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K. Brian Kelley - Databases, Infrastructure, and Security

IT Security, MySQL, Perl, SQL Server, and Windows technologies.

Honeypots in the Database

As a follow up to my post about Cesar Cerrudo's new whitepaper, earlier this month David Litchfield talked about putting honeypots in the database in his blog post, Database tripwires..., to catch someone snooping around. The basic idea for non-Oracle databases is to create some sort of alerting function (such as one that fires an email) that gets called by a view with an interesting sounding name or interesting sounding column names. Triggers could work for INSERT, UPDATE, and DELETE, if the attacker is attempting to alter data. However, if the attacker is simply collecting information, then triggers aren't effective because triggers can't be defined on SELECT operations. This is why he points out the use of a view.

The example Mr. Litchfield gives is to name a view USERNAMES_AND_PASSWORDS. This certainly would catch the attention of a piece of malware like what Mr. Cerrudo describes. Normal users wouldn't touch this view (especially if only apps directly access the database), but an attacker snooping around would (for instance, the malware talked about by Mr. Cerrudo). This would cause the alert to fire because the tripwire has been hit, and we would know someone or something has been in the database in a manner that is unexpected.

This has to be done on a view that wouldn't be touched during normal operations. If it were on an actively queried view, we would get too many false positives and eventually the alerts would simply be ignored, thereby rendering the control ineffective.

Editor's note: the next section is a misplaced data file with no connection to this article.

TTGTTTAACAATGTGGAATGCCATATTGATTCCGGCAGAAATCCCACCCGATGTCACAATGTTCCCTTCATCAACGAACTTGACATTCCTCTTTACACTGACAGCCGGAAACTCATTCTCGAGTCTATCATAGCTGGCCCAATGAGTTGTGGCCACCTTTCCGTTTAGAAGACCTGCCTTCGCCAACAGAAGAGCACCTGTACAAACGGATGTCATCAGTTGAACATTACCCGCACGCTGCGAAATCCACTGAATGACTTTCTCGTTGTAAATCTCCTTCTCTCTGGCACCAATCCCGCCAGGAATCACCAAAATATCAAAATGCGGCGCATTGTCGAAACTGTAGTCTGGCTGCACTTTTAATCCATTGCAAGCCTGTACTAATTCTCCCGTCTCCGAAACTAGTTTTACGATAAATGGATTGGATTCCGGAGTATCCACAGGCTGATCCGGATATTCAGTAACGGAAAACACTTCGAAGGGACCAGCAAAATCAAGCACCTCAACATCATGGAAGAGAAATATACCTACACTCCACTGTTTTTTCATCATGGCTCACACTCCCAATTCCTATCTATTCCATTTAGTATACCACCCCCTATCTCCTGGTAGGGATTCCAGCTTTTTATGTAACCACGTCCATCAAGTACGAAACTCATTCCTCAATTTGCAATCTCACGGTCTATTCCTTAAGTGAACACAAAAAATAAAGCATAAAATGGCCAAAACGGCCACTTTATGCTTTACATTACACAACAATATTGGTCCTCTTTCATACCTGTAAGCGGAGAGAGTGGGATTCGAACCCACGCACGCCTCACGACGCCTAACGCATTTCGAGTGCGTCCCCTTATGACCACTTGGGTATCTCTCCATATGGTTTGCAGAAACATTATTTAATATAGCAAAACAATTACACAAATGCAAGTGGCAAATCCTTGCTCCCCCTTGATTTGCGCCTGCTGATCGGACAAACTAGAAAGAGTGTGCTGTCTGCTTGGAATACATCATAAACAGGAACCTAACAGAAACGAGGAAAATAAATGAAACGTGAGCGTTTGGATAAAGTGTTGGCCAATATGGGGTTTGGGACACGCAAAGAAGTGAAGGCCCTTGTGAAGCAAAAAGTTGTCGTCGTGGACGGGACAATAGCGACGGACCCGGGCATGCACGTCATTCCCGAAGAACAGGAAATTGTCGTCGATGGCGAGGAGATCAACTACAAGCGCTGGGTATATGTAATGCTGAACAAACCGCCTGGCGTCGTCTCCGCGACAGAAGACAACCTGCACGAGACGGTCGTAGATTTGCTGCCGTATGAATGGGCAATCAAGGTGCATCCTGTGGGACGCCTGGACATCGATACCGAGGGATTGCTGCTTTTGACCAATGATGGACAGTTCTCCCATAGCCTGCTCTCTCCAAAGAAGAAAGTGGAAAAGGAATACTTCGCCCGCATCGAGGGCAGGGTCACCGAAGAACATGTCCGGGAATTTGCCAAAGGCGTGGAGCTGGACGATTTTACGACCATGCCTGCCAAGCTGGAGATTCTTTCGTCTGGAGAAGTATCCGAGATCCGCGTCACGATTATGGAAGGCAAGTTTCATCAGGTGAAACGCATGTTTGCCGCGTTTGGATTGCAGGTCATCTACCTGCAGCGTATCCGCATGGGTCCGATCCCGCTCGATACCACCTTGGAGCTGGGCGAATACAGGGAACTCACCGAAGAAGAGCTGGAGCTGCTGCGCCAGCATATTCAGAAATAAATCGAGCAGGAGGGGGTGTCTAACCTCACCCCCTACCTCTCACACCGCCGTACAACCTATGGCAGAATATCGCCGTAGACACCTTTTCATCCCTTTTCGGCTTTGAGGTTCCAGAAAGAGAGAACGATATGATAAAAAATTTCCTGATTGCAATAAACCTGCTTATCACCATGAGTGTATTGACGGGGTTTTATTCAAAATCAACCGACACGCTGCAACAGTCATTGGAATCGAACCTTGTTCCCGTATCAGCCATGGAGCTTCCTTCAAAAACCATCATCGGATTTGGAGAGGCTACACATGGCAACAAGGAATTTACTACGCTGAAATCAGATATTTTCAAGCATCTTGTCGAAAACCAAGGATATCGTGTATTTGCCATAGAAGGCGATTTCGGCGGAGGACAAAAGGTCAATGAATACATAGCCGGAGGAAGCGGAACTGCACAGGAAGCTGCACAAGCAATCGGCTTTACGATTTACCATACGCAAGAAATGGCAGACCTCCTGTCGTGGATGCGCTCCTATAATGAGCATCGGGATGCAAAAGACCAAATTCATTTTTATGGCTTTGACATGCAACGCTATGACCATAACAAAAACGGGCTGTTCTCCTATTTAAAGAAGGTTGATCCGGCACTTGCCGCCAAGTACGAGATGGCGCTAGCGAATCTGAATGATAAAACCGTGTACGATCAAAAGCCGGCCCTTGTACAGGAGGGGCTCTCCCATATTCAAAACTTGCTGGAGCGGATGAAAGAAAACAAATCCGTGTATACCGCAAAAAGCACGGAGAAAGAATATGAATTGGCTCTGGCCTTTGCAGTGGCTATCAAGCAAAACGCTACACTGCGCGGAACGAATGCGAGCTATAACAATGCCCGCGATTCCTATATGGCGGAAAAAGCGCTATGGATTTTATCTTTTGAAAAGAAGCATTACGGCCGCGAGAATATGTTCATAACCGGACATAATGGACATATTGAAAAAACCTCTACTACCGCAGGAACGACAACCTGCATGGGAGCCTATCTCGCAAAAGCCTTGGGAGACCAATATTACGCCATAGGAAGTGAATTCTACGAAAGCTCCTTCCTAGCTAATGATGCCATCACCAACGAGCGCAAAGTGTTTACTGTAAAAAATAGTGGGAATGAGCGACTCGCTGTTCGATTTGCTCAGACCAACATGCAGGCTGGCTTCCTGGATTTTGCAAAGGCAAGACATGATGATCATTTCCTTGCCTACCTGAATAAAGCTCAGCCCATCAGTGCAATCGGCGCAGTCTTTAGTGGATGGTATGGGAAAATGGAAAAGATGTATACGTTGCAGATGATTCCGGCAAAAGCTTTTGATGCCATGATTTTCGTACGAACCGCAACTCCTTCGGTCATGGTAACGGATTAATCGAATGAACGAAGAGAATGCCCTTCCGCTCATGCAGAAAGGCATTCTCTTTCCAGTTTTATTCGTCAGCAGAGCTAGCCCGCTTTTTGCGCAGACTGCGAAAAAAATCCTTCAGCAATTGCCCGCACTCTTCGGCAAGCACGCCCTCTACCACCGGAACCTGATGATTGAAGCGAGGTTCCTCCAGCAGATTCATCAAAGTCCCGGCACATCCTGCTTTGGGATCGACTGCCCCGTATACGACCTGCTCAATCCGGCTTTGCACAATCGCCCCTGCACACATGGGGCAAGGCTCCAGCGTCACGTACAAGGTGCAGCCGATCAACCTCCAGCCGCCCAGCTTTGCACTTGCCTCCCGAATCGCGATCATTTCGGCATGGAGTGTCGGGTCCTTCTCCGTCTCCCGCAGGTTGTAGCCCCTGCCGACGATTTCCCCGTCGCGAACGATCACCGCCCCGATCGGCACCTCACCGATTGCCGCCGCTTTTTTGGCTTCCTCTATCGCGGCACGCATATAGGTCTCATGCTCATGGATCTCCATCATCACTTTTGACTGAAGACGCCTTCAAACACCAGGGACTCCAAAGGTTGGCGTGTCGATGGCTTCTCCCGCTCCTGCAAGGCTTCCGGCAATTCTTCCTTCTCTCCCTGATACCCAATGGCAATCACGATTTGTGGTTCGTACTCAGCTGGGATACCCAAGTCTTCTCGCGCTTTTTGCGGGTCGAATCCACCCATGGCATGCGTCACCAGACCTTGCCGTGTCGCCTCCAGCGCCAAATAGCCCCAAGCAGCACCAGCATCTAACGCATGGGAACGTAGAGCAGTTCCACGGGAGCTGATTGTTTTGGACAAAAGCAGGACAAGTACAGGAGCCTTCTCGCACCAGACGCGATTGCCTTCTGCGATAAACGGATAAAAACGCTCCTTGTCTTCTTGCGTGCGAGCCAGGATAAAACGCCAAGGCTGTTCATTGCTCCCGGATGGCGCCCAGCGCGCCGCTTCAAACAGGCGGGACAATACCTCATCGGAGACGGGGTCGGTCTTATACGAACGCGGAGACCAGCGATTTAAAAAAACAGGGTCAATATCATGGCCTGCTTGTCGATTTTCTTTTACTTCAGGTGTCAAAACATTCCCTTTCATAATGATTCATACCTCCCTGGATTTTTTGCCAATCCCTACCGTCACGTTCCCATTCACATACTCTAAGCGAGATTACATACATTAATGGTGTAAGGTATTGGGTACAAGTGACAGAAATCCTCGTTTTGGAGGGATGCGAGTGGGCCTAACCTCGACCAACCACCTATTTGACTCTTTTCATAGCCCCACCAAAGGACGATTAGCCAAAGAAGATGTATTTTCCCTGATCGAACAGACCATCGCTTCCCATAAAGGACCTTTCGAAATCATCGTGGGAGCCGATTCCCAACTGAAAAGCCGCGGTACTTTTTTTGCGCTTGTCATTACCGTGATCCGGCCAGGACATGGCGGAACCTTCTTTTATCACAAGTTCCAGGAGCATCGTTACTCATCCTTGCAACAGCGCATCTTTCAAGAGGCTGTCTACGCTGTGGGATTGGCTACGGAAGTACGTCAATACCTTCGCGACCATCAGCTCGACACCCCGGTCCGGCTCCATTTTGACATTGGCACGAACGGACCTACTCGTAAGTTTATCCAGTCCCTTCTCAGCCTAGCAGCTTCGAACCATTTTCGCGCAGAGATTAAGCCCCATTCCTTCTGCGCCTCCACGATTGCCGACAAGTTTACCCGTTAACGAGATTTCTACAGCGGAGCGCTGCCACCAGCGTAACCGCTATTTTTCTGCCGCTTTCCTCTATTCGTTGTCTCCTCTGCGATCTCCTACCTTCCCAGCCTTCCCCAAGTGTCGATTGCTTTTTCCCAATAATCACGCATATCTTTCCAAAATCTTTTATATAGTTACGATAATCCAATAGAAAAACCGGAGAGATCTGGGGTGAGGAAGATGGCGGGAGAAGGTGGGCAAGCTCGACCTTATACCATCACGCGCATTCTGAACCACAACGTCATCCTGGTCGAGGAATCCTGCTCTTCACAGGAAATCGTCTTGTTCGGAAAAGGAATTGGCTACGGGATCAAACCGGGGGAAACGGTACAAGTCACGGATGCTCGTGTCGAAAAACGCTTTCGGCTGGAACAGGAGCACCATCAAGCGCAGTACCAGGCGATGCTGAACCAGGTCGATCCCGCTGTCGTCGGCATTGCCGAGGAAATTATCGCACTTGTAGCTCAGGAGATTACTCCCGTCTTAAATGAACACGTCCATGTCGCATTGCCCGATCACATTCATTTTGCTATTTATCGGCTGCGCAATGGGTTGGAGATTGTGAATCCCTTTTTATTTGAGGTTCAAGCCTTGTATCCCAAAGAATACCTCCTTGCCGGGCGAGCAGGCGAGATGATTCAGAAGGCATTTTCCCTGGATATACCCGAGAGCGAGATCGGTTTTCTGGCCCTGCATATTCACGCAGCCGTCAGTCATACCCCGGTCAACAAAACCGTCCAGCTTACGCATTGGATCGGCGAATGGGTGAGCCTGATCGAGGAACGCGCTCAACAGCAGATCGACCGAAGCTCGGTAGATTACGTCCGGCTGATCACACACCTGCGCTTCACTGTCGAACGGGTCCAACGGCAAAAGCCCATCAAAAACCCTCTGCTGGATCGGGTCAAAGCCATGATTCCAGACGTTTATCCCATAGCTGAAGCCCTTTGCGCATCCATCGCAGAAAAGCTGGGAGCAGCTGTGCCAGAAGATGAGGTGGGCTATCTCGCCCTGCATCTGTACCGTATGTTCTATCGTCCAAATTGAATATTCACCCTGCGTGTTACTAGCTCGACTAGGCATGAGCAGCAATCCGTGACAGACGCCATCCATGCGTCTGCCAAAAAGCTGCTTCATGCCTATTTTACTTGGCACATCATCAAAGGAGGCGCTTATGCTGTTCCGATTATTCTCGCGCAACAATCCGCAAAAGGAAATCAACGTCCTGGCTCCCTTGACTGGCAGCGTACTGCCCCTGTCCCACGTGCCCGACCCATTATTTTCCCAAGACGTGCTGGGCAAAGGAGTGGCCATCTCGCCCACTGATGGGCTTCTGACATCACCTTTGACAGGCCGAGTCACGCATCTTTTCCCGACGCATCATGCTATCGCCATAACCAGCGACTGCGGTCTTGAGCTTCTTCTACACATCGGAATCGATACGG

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Comments

Posted by AB on 27 November 2007
Even the SELECT could be monitored with a very lightweight server-side trace, e.g. TSQL/Statement Started LIKE '%USERNAMES[_]AND[_]PASSWORDS%' ...

You could also make a couple of encrypted stored procedures with tempting names, like GetUsernamesAndPasswords, which could easily do logging of their own.
Posted by rudy komacsar on 10 December 2007
I dunno about 'honey pots' ... if a potential attacker is adept enough to get in I think the malware would be intelligent enough to determine the dbms and then make the appropriate user and or table selections. I actuality the intelligence factor is very overstated. A quick bit of googling can turn up the code to list the needed information rather rapidly. One would not even need to make it very conditional either since you wwould get one of 3 responses no matter what dbms vendor code executed against another dbms vendor - security error, syntax error or success. After all if we are reading this blog aren';t they (the potential attackers).
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